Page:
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Facebook: Students Are Going From Sexting...Sextortion?

On December we wrote about the good reasons of not becoming friends with your student in Facebook. Before, we've also asked how social networks such as Facebook can be used in Education?

We've also referred to the dual chances that social networks could be either, good or bad to making friends but also cyberbullying. What's wrong with fearless students and clueless parents?. Well, the answer is here:

For years, educators and parents focused on the perceived threat of Internet predators, coming into children's live via technology. After reading this two stories, its clear that the dangers are closer by.

New Berlin teen accused of using Facebook for sexual blackmail. Anthony R. Stancl, 18, posing as a female on Facebook, persuaded at least 31 boys to send him naked pictures of themselves and then blackmailed some of the boys into performing sex acts under the threat that the pictures would be released to the rest of the high school, according a criminal complaint.

Student Fights Record of ‘Cyberbullying’. A student who was suspended from high school for ranting against a teacher on Facebook is suing to have the blemish removed from her record.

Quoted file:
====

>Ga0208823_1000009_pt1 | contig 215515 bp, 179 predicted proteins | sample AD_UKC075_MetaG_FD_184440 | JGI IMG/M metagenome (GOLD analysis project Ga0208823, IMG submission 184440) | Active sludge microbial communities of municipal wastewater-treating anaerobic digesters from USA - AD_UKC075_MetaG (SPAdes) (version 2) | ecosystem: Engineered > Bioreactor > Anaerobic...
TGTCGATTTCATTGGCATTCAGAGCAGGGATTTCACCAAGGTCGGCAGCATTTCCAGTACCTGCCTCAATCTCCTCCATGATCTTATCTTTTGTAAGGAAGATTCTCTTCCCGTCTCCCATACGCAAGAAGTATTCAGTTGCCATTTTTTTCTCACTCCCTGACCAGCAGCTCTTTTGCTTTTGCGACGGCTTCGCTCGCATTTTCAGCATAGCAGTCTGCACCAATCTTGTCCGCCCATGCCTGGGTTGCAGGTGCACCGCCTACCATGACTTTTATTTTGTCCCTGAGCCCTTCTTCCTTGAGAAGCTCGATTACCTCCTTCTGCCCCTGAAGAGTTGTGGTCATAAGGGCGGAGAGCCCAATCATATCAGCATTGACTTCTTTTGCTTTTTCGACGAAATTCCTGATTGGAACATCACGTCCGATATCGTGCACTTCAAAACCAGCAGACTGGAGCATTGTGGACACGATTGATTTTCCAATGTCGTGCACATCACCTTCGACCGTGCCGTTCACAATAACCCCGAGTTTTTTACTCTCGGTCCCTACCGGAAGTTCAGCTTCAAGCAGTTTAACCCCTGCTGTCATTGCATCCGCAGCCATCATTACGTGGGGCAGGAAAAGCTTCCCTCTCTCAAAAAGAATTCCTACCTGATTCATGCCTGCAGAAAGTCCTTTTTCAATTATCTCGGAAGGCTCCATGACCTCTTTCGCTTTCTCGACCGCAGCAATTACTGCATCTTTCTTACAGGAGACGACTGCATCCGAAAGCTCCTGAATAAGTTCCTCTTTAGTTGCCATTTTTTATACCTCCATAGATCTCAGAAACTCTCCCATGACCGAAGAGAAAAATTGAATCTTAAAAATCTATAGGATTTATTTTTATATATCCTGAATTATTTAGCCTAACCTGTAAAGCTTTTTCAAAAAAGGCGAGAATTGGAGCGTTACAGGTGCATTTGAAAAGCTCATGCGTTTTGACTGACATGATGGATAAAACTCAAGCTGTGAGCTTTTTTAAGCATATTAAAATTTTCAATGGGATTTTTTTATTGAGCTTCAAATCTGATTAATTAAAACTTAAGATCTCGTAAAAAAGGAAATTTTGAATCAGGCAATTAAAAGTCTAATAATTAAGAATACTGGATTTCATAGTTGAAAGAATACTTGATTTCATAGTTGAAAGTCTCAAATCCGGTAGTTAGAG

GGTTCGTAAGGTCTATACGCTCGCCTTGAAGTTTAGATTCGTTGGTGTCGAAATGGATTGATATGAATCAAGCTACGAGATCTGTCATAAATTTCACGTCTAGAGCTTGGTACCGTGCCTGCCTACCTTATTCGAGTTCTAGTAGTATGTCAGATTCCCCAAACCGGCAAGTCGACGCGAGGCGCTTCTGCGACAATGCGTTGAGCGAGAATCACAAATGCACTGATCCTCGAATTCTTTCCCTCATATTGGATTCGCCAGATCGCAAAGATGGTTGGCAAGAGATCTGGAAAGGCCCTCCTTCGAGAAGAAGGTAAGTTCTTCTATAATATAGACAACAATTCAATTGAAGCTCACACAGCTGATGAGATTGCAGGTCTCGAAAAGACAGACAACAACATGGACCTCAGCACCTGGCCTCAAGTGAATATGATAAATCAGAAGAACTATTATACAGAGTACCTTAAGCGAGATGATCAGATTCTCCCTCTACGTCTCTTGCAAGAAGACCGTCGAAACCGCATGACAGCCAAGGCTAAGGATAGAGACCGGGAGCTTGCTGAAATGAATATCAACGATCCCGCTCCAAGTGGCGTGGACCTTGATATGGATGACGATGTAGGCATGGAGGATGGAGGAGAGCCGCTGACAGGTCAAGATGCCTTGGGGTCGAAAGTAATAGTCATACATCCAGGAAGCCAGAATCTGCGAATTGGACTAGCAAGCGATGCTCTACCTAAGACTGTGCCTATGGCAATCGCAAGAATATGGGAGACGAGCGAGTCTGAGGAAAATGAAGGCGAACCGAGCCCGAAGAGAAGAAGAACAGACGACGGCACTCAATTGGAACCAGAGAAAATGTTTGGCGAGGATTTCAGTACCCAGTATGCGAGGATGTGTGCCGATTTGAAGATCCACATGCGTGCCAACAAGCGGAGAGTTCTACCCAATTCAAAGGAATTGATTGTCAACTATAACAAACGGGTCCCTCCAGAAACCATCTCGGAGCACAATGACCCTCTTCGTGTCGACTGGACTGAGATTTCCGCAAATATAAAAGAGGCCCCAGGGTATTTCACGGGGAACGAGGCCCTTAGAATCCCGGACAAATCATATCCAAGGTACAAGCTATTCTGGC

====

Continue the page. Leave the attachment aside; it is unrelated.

But, who's keeping students safe online? Fewer than 25 percent of educators feel comfortable teaching students how to protect themselves from online predators, cyberbullies and identity thieves, says a new study from the National Cyber Security Alliance (NCSA) and Educational Technology, Policy Research and Outreach (ET PRO).

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  1. The whole online sexual predator hysteria is overblown.


    * "The publicity about online 'predators' who prey on naive children using trickery and violence is largely inaccurate.
    Internet sex crimes involving adults and juveniles more often fit a model of statutory rape—adult offenders who
    meet, develop relationships with, and openly seduce underage teenagers—than a model of forcible sexual assault
    or pedophilic child molesting. This is a serious problem, but one that requires approaches different from those in
    current prevention messages emphasizing parental control and the dangers of divulging personal information"
    (Janis Wolak, David Finkelhor, Kimberly J. Mitchell, and Michele L. Ybarra. "Online 'Predators' and their victims."
    American Psychologist, Vol. 63 No. 2 February-March 2008)